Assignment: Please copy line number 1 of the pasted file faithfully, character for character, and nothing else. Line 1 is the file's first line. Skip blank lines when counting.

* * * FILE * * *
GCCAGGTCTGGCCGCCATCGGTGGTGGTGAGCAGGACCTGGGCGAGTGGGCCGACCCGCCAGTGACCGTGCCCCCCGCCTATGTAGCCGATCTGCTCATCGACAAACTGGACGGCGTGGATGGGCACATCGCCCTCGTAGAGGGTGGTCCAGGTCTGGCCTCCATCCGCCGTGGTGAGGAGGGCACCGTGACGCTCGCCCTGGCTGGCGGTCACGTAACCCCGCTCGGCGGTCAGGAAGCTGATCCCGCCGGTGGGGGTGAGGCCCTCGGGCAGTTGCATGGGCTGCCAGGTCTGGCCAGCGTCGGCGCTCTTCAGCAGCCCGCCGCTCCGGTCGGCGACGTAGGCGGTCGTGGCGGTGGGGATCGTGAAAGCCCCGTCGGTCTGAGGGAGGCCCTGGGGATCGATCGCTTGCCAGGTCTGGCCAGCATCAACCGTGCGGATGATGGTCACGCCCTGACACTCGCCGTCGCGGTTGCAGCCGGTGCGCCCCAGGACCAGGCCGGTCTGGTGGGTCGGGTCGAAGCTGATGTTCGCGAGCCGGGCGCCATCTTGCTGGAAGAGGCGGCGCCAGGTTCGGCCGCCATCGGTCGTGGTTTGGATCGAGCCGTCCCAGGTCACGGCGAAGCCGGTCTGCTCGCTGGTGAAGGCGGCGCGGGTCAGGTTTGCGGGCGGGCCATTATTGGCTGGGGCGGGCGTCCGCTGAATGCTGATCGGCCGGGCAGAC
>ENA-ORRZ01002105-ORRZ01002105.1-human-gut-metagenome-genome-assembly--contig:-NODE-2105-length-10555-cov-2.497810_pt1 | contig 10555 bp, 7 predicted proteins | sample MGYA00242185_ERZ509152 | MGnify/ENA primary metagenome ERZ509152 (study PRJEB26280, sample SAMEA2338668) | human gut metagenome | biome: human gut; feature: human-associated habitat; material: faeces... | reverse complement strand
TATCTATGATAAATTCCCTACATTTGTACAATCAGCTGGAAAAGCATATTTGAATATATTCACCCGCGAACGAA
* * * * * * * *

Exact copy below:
GCCAGGTCTGGCCGCCATCGGTGGTGGTGAGCAGGACCTGGGCGAGTGGGCCGACCCGCCAGTGACCGTGCCCCCCGCCTATGTAGCCGATCTGCTCATCGACAAACTGGACGGCGTGGATGGGCACATCGCCCTCGTAGAGGGTGGTCCAGGTCTGGCCTCCATCCGCCGTGGTGAGGAGGGCACCGTGACGCTCGCCCTGGCTGGCGGTCACGTAACCCCGCTCGGCGGTCAGGAAGCTGATCCCGCCGGTGGGGGTGAGGCCCTCGGGCAGTTGCATGGGCTGCCAGGTCTGGCCAGCGTCGGCGCTCTTCAGCAGCCCGCCGCTCCGGTCGGCGACGTAGGCGGTCGTGGCGGTGGGGATCGTGAAAGCCCCGTCGGTCTGAGGGAGGCCCTGGGGATCGATCGCTTGCCAGGTCTGGCCAGCATCAACCGTGCGGATGATGGTCACGCCCTGACACTCGCCGTCGCGGTTGCAGCCGGTGCGCCCCAGGACCAGGCCGGTCTGGTGGGTCGGGTCGAAGCTGATGTTCGCGAGCCGGGCGCCATCTTGCTGGAAGAGGCGGCGCCAGGTTCGGCCGCCATCGGTCGTGGTTTGGATCGAGCCGTCCCAGGTCACGGCGAAGCCGGTCTGCTCGCTGGTGAAGGCGGCGCGGGTCAGGTTTGCGGGCGGGCCATTATTGGCTGGGGCGGGCGTCCGCTGAATGCTGATCGGCCGGGCAGAC